Different brains track music similarly


A recent study asked an interesting question: Do the brains of different people listening to the same music respond in the same way? A study out of Stanford University School of Medicine has found that they do.

It may be for this reason that music plays such an important role in the human experience across time and cultures.

fMRI used to watch people’s brains react to instrumental music

“We spend a lot of time listening to music – often in groups, and often in conjunction with synchronized movement and dance,” explained Vinod Menon, PhD, a professor of psychiatry and behavioral sciences and the study’s senior author. He continued:

Here, we’ve shown for the first time that despite our individual differences in musical experiences and preferences, classical music elicits a highly consistent pattern of activity across individuals in several brain structures including those involved in movement planning, memory and attention.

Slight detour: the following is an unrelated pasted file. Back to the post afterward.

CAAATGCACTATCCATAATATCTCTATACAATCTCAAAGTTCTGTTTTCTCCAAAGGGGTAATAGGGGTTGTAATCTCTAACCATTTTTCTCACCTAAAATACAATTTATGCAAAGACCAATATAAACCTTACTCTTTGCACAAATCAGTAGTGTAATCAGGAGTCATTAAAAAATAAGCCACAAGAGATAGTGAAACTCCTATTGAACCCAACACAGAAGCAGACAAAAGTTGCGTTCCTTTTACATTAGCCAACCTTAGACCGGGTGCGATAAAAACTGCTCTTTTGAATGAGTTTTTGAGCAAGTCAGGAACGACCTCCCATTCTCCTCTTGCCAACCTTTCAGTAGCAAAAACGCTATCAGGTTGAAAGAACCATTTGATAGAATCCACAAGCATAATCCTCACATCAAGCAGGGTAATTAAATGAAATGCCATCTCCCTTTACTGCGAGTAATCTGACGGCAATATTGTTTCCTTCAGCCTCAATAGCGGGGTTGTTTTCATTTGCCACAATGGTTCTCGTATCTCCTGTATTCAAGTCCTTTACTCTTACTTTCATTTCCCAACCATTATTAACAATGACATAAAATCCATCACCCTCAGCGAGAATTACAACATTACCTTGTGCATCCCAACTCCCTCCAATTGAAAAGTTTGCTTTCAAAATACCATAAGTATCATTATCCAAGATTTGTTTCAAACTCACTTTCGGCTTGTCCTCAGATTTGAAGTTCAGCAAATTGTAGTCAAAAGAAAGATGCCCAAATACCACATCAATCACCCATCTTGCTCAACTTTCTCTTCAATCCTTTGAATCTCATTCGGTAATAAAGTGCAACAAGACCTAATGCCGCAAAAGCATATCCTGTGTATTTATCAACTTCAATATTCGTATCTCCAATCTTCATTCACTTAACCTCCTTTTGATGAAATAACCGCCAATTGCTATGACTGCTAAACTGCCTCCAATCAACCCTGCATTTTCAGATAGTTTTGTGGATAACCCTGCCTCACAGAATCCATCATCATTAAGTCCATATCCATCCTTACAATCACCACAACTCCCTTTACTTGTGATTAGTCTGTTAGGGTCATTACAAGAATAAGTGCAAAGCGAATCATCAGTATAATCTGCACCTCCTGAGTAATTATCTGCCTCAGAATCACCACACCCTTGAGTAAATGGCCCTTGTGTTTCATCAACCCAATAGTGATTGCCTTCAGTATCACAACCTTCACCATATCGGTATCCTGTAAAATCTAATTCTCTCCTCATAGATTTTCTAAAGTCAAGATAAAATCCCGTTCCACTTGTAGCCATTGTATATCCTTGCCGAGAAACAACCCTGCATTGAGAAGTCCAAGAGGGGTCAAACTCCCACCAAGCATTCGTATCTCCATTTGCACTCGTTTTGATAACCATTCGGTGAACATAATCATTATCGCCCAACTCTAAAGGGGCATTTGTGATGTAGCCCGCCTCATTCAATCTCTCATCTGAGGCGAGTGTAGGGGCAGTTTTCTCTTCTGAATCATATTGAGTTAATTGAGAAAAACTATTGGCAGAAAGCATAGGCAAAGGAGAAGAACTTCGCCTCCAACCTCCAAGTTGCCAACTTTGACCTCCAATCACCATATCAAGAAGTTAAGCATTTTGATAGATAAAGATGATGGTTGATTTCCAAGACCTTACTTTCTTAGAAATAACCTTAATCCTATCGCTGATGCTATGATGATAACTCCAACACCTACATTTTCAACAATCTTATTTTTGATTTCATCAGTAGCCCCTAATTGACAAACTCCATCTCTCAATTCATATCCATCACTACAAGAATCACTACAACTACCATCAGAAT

Speech centers respond to music

The researchers discovered that the parts of the brain that were most active when hearing the classical music were those associated with speech and language – even though none was present in the music.

“A novelty of our work is that we identified brain structures that track the temporal evolution of the music over extended periods of time, similar to our everyday experience of music listening,” explained post-doctoral scholar Daniel Abrams, PhD, the study’s first author.

Clues to the autistic brain experience?

“Our method can be extended to a number of research domains that involve interpersonal communication,” Menon concluded. “We are particularly interested in language and social communication in autism. Do children with autism listen to speech the same way as typically developing children? If not, how are they processing information differently? Which brain regions are out of sync?”

Source: MedicalNewsToday, Stanford University Medical Center

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